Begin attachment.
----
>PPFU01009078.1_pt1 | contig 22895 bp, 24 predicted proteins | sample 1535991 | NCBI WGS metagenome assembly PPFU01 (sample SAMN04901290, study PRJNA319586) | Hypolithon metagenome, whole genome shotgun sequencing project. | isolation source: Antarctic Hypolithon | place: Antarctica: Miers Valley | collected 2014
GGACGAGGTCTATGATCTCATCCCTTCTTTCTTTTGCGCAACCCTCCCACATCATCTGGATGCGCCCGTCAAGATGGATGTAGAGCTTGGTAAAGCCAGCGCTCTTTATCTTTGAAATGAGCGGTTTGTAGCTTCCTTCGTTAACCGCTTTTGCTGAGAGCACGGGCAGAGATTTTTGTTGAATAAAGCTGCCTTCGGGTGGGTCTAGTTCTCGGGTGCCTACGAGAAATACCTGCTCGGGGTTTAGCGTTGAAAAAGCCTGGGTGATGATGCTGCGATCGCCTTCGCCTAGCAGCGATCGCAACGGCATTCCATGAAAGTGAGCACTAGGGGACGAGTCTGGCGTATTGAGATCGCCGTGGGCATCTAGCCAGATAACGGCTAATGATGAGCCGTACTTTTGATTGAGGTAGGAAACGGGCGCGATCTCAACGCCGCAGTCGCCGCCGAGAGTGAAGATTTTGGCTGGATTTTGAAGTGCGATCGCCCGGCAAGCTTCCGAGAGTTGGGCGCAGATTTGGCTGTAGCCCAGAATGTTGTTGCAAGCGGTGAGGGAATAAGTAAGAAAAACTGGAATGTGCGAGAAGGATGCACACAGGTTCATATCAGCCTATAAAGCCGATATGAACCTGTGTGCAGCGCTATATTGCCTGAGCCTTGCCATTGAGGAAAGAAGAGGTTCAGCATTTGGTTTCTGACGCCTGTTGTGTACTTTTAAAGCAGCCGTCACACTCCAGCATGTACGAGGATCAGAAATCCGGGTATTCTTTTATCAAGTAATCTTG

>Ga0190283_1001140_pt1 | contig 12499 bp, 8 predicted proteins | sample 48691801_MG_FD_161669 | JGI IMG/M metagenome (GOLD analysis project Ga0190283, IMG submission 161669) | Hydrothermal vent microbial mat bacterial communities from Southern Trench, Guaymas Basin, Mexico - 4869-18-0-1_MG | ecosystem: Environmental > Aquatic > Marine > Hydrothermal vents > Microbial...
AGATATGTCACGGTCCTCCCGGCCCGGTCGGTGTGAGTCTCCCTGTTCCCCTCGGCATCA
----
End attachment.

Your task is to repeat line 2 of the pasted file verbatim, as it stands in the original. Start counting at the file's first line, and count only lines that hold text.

GGACGAGGTCTATGATCTCATCCCTTCTTTCTTTTGCGCAACCCTCCCACATCATCTGGATGCGCCCGTCAAGATGGATGTAGAGCTTGGTAAAGCCAGCGCTCTTTATCTTTGAAATGAGCGGTTTGTAGCTTCCTTCGTTAACCGCTTTTGCTGAGAGCACGGGCAGAGATTTTTGTTGAATAAAGCTGCCTTCGGGTGGGTCTAGTTCTCGGGTGCCTACGAGAAATACCTGCTCGGGGTTTAGCGTTGAAAAAGCCTGGGTGATGATGCTGCGATCGCCTTCGCCTAGCAGCGATCGCAACGGCATTCCATGAAAGTGAGCACTAGGGGACGAGTCTGGCGTATTGAGATCGCCGTGGGCATCTAGCCAGATAACGGCTAATGATGAGCCGTACTTTTGATTGAGGTAGGAAACGGGCGCGATCTCAACGCCGCAGTCGCCGCCGAGAGTGAAGATTTTGGCTGGATTTTGAAGTGCGATCGCCCGGCAAGCTTCCGAGAGTTGGGCGCAGATTTGGCTGTAGCCCAGAATGTTGTTGCAAGCGGTGAGGGAATAAGTAAGAAAAACTGGAATGTGCGAGAAGGATGCACACAGGTTCATATCAGCCTATAAAGCCGATATGAACCTGTGTGCAGCGCTATATTGCCTGAGCCTTGCCATTGAGGAAAGAAGAGGTTCAGCATTTGGTTTCTGACGCCTGTTGTGTACTTTTAAAGCAGCCGTCACACTCCAGCATGTACGAGGATCAGAAATCCGGGTATTCTTTTATCAAGTAATCTTG